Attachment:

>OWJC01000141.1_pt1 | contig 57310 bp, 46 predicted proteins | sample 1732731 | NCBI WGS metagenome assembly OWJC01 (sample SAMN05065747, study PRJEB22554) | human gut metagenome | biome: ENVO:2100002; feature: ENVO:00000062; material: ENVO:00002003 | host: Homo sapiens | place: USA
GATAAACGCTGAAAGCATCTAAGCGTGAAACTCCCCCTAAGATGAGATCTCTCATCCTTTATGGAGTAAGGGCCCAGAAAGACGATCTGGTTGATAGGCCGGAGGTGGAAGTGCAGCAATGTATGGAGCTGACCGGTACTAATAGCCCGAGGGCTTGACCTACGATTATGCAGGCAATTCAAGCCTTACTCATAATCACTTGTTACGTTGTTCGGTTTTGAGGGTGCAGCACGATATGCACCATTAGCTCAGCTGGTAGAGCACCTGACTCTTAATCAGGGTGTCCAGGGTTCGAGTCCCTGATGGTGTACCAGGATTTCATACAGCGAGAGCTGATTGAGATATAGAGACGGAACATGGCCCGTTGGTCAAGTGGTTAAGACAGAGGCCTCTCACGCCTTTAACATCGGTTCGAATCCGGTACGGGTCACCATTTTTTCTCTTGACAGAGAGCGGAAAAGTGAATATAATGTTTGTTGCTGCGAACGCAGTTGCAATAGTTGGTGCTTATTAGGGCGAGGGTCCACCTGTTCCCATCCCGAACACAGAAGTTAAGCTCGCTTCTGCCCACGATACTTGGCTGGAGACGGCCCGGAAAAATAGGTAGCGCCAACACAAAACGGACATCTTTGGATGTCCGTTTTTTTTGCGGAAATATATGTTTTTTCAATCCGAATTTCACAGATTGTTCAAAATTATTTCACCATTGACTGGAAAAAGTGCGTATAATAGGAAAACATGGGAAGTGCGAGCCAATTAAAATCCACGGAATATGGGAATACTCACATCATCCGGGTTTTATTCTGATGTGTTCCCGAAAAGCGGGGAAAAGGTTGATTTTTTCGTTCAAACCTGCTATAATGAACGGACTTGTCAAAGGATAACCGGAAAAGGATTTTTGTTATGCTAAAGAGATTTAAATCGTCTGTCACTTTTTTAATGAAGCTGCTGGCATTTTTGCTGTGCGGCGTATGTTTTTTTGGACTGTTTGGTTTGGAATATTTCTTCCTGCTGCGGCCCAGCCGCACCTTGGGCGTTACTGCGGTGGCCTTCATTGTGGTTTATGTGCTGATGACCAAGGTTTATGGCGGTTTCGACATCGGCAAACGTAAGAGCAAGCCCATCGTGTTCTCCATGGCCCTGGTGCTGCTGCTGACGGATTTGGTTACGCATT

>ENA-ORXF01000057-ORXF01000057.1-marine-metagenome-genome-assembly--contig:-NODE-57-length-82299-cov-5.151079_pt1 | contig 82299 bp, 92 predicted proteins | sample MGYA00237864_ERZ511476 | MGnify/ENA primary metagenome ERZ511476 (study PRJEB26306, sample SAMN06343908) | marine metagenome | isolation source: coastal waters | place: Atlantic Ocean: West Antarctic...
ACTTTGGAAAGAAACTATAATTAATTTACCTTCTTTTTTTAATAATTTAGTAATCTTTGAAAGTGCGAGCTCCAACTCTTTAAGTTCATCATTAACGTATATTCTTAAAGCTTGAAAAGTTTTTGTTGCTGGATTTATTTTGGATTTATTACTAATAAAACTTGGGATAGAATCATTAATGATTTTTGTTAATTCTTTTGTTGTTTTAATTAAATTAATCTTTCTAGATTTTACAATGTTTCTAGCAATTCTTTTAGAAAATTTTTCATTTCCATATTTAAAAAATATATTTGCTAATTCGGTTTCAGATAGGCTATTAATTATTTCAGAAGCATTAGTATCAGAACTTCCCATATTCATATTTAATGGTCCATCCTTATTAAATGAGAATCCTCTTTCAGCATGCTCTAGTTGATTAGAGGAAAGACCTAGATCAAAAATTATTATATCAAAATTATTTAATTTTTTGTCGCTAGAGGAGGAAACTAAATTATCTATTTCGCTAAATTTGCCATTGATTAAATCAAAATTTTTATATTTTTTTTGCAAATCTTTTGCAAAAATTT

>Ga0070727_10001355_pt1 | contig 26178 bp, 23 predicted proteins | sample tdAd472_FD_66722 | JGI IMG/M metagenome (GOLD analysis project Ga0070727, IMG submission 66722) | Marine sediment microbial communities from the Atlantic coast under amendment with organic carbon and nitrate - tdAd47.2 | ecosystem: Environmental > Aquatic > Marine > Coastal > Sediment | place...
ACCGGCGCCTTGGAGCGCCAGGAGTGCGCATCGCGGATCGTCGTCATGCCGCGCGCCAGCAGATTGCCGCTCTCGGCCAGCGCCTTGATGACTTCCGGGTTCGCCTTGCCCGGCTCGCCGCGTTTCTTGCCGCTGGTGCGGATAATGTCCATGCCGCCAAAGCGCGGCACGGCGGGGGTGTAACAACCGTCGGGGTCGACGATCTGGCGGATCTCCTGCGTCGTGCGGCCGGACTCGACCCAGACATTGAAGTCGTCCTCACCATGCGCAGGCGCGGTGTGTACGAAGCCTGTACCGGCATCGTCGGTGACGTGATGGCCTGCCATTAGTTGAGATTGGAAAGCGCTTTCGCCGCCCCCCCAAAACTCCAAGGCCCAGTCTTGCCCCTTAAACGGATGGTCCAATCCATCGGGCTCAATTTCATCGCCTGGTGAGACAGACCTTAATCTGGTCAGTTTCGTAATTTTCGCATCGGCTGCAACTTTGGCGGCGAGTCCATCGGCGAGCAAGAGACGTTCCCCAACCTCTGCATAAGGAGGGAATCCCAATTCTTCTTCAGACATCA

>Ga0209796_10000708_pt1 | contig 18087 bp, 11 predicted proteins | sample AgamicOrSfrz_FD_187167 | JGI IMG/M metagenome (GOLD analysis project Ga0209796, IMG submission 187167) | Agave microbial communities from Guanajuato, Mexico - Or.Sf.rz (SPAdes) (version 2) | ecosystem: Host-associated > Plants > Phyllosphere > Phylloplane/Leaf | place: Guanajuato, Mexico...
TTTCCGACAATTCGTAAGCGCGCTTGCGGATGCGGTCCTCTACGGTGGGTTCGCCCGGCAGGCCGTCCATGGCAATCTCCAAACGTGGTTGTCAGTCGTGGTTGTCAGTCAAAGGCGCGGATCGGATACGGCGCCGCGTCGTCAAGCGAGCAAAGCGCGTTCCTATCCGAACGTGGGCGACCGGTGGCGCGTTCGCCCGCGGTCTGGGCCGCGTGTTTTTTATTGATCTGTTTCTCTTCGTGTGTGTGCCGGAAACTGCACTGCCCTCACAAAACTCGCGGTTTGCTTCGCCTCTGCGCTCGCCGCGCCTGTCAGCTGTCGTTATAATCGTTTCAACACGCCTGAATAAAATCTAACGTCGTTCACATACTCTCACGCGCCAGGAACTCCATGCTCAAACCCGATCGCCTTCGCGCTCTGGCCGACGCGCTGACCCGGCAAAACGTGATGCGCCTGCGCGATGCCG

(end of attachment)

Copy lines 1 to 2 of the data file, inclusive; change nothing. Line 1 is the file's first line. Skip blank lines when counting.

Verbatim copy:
>OWJC01000141.1_pt1 | contig 57310 bp, 46 predicted proteins | sample 1732731 | NCBI WGS metagenome assembly OWJC01 (sample SAMN05065747, study PRJEB22554) | human gut metagenome | biome: ENVO:2100002; feature: ENVO:00000062; material: ENVO:00002003 | host: Homo sapiens | place: USA
GATAAACGCTGAAAGCATCTAAGCGTGAAACTCCCCCTAAGATGAGATCTCTCATCCTTTATGGAGTAAGGGCCCAGAAAGACGATCTGGTTGATAGGCCGGAGGTGGAAGTGCAGCAATGTATGGAGCTGACCGGTACTAATAGCCCGAGGGCTTGACCTACGATTATGCAGGCAATTCAAGCCTTACTCATAATCACTTGTTACGTTGTTCGGTTTTGAGGGTGCAGCACGATATGCACCATTAGCTCAGCTGGTAGAGCACCTGACTCTTAATCAGGGTGTCCAGGGTTCGAGTCCCTGATGGTGTACCAGGATTTCATACAGCGAGAGCTGATTGAGATATAGAGACGGAACATGGCCCGTTGGTCAAGTGGTTAAGACAGAGGCCTCTCACGCCTTTAACATCGGTTCGAATCCGGTACGGGTCACCATTTTTTCTCTTGACAGAGAGCGGAAAAGTGAATATAATGTTTGTTGCTGCGAACGCAGTTGCAATAGTTGGTGCTTATTAGGGCGAGGGTCCACCTGTTCCCATCCCGAACACAGAAGTTAAGCTCGCTTCTGCCCACGATACTTGGCTGGAGACGGCCCGGAAAAATAGGTAGCGCCAACACAAAACGGACATCTTTGGATGTCCGTTTTTTTTGCGGAAATATATGTTTTTTCAATCCGAATTTCACAGATTGTTCAAAATTATTTCACCATTGACTGGAAAAAGTGCGTATAATAGGAAAACATGGGAAGTGCGAGCCAATTAAAATCCACGGAATATGGGAATACTCACATCATCCGGGTTTTATTCTGATGTGTTCCCGAAAAGCGGGGAAAAGGTTGATTTTTTCGTTCAAACCTGCTATAATGAACGGACTTGTCAAAGGATAACCGGAAAAGGATTTTTGTTATGCTAAAGAGATTTAAATCGTCTGTCACTTTTTTAATGAAGCTGCTGGCATTTTTGCTGTGCGGCGTATGTTTTTTTGGACTGTTTGGTTTGGAATATTTCTTCCTGCTGCGGCCCAGCCGCACCTTGGGCGTTACTGCGGTGGCCTTCATTGTGGTTTATGTGCTGATGACCAAGGTTTATGGCGGTTTCGACATCGGCAAACGTAAGAGCAAGCCCATCGTGTTCTCCATGGCCCTGGTGCTGCTGCTGACGGATTTGGTTACGCATT